A 100-year-old former guard at the Sachsenhausen Nazi concentration camp will stand trial in the fall, German newspaper Welt am Sonntag reported on Sunday.
The district court of Neuruppin, a town in the eastern state of Brandenburg, recognized the charges of accessory to murder in some 3,500 cases. The trial is scheduled to start in October.
Despite his age, the defendant should be able to take part in proceedings for up to two and a half hours per day, a court spokesman told the German newspaper.
The accused, who was not named for legal reasons, worked as a prison guard at Sachsenhausen from 1942 to 1945.
Tens of thousands of the more than 200,000 prisoners interned at the camp died as a result of hunger, disease, forced labor and mistreatment or “were victims of systematic extermination operations by the Nazis,” according to the Sachsenhausen Memorial and Museum website.
The death camp in Oranienburg, just outside Berlin, was in operation from 1936 to the end of the Third Reich in May 1945.
Director Leni Riefenstahl developed groundbreaking cinema techniques for her documentary on Berlin’s 1936 Summer Olympics. But since she was the filmmaker behind powerful Nazi propaganda, such as “Triumph of the Will” (1935), “Olympia” is a controversial work. Yet it also prominently features the achievements of African-American athletes, such as Jesse Owens, who won four gold medals at the games.
“Race” depicts Jesse Owens’ path to Olympic gold, along with the racial discrimination he faced throughout his career. It includes a scene showing Leni Riefenstahl clashing with Nazi propaganda chief Joseph Goebbels on how the athlete should be portrayed in “Olympia.” It stars Stephan James (right) in the lead role, and one of the film’s main locations is Berlin’s Olympic Stadium.
Jamaica’s national bobsleigh team made its Olympic debut in winter 1988 in Calgary, Canada. The Disney comedy “Cool Runnings” is loosely based on their story. Pursuing their dreams despite all setbacks, the team certainly embodies the saying of the founder of the International Olympic Committee, Pierre de Coubertin: “The important thing in the Olympic Games is not to win, but to take part.”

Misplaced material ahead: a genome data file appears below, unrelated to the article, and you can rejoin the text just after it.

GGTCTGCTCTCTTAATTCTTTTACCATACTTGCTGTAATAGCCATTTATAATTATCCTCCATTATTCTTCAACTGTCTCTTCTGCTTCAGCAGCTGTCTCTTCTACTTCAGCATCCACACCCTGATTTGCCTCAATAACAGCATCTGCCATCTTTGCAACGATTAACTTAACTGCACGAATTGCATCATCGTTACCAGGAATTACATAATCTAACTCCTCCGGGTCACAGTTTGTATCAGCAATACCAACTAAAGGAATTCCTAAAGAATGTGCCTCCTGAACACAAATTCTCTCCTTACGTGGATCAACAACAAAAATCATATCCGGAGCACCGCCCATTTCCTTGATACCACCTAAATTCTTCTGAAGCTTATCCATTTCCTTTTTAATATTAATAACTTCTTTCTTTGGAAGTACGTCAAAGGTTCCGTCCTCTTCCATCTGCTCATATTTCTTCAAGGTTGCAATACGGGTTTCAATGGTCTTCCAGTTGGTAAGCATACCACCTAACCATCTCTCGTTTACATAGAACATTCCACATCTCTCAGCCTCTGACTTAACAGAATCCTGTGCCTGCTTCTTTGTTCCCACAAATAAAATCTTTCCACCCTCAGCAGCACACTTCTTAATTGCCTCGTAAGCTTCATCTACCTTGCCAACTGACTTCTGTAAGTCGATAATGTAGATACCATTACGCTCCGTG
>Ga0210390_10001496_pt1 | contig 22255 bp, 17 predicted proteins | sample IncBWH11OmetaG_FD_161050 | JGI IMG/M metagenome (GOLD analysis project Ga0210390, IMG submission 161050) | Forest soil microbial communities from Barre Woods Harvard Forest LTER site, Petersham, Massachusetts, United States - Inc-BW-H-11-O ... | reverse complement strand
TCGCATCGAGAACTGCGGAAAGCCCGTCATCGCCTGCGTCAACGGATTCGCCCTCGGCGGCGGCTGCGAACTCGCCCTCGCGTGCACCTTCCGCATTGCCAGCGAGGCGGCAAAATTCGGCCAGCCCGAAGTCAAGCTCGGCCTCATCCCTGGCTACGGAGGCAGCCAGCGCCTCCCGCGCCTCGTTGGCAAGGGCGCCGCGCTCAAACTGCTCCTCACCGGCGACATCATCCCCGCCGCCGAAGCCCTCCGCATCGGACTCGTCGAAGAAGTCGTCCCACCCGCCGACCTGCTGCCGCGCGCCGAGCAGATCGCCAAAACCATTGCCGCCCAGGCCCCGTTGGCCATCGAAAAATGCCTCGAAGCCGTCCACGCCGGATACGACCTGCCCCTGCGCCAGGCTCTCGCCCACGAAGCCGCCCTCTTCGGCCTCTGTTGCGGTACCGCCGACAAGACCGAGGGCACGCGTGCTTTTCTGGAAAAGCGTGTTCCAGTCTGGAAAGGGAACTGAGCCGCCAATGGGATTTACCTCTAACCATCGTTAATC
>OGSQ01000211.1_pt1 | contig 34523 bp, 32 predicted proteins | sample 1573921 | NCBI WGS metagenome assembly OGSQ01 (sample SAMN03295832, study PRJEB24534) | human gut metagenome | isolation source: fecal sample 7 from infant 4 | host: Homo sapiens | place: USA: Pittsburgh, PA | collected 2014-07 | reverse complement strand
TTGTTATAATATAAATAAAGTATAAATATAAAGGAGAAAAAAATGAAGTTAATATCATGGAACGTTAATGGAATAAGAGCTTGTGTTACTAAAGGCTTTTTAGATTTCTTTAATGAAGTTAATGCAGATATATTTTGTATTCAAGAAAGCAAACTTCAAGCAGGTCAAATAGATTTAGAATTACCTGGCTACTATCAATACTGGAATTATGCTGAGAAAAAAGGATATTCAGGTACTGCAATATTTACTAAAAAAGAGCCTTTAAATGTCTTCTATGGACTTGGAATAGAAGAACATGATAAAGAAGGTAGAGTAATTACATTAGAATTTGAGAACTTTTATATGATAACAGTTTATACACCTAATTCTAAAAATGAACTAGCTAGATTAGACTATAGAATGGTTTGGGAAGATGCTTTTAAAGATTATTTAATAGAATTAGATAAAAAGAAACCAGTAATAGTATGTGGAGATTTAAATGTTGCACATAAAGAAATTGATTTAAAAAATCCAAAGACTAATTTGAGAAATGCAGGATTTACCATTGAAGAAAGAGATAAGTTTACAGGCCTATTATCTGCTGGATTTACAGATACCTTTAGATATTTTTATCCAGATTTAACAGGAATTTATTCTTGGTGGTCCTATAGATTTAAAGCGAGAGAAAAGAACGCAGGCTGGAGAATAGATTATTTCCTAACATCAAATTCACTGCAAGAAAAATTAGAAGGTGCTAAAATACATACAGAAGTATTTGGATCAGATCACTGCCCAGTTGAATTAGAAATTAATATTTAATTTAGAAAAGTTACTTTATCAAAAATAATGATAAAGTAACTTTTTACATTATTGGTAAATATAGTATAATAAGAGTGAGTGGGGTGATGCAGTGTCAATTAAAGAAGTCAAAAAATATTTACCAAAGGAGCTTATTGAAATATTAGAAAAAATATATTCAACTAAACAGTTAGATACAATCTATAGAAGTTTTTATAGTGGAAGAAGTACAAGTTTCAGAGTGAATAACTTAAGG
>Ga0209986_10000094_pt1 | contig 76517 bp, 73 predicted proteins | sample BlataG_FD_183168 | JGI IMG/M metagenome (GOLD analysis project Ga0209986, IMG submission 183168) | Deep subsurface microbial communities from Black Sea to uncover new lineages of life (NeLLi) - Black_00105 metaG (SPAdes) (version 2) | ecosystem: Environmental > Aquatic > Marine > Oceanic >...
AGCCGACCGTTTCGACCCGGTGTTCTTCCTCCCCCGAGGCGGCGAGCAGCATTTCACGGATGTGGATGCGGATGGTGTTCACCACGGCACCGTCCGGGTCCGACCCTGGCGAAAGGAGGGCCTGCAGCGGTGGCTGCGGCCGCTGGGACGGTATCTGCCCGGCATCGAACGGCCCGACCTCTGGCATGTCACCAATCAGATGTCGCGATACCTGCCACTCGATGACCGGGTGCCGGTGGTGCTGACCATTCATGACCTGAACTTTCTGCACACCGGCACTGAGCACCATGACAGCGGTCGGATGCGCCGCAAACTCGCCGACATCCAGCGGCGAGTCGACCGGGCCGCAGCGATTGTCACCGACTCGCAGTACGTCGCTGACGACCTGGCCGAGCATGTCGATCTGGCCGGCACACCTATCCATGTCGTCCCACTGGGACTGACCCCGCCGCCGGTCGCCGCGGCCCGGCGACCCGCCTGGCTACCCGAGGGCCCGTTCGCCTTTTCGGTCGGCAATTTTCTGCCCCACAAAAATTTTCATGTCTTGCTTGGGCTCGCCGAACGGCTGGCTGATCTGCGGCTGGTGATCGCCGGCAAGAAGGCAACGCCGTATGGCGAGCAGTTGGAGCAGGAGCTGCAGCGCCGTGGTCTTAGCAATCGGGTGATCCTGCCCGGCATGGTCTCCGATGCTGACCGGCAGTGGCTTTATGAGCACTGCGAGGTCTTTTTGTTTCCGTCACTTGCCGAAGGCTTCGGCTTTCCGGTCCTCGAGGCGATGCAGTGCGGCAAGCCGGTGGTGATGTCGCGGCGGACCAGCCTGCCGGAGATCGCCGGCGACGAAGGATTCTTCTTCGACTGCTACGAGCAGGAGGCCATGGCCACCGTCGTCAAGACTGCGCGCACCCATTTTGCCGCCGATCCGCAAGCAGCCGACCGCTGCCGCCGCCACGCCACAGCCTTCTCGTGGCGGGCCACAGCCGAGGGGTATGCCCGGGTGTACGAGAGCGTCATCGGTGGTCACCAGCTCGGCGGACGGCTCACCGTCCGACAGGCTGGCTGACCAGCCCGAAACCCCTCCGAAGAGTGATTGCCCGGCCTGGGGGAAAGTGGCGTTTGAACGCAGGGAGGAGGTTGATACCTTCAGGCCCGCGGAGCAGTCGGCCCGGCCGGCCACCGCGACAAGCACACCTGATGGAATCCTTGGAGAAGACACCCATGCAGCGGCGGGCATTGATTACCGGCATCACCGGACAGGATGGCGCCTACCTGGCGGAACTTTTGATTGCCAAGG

This is another biopic based on an athlete who made it to the 1988 Calgary Winter Games despite all odds: Michael “Eddie” Edwards. He’s portrayed as a tenacious outsider who manages to break Britain’s ski jumping record at the Olympic event — despite finishing last. Taren Egerton (left) stars in the lead role, alongside Hugh Jackman as his coach.
This historical drama, which won four Oscars, is based on the true story of two British runners in the 1924 Olympics: Scottish athlete Eric Liddell, a devout Christian, and Harold Abrahams, an English Jew. The soundtrack by Vangelis is best remembered for its iconic main theme, which went on to be used several times in slow-motion sequences referring to the film’s “beach run” scene.
The true crime drama “Foxcatcher” is based on the story of John du Pont, an eccentric multi-millionaire who recruits US Olympic wrestling champions to train for the 1988 Olympic Games in Seoul. However, the philanthropist (portrayed by Steve Carell, r., with Channing Tatum, l.) has mental problems, eventually leading to murder. “Foxcatcher” won the best director award at the Cannes film festival.
Filmed in mockumentary style, this black comedy is based on one of the most infamous scandals in sports history. Figure skating champion Tonya Harding’s entire career came crashing down after her ex-husband orchestrated an attack on her fellow skating rival, Nancy Kerrigan, hoping it would incapacitate her from taking part in the 1994 Winter Olympics. Margot Robbie starred in the title role.
Steven Spielberg’s 2005 action thriller does not focus on the Summer Olympics held in Munich in 1972, but rather the tragedy that largely overshadowed the sports event, as the Palestinian terrorist group Black September killed 11 members of the Israeli Olympic team. The film goes on to depict how the Israeli government secretly retaliated against Palestinians allegedly involved in the massacre.
While most Olympic films are based on true stories, “Asterix at the Olympic Games” is of course an adaptation of the comic book by Rene Goscinny and Albert Uderzo. At the time of its release, it was the most expensive non-English film ever made, with a budget of €78 million ($93 million). The movie’s marketing was mainly based on this record; critics didn’t find it very funny.
Before the current Tokyo Games there was Tokyo 1964: At the time, it was seen as an opportunity for Japan to showcase its modernity and its newly rebuilt infrastructure, which had been destroyed during World War II. Filmmaker Kon Ichikawa was commissioned to document the games; it is viewed as one of the best sports documentaries of all time, focusing on the humanity of the event’s participants.
Prosecutors are still trying to bring a handful of Nazi-era suspects to justice some 76 years after World War II ended.
A landmark case in 2011 paved the way for more prosecutions when a Munich court ruled that working in a concentration camp was enough for a conviction, even if there was no proof of a specific crime.
John Demjanjuk was a guard at the Sobibor death camp in Nazi-occupied Poland. He was convicted in 2011 on almost 30,000 counts of accessory to murder.
jsi/mm (Reuters, EPD)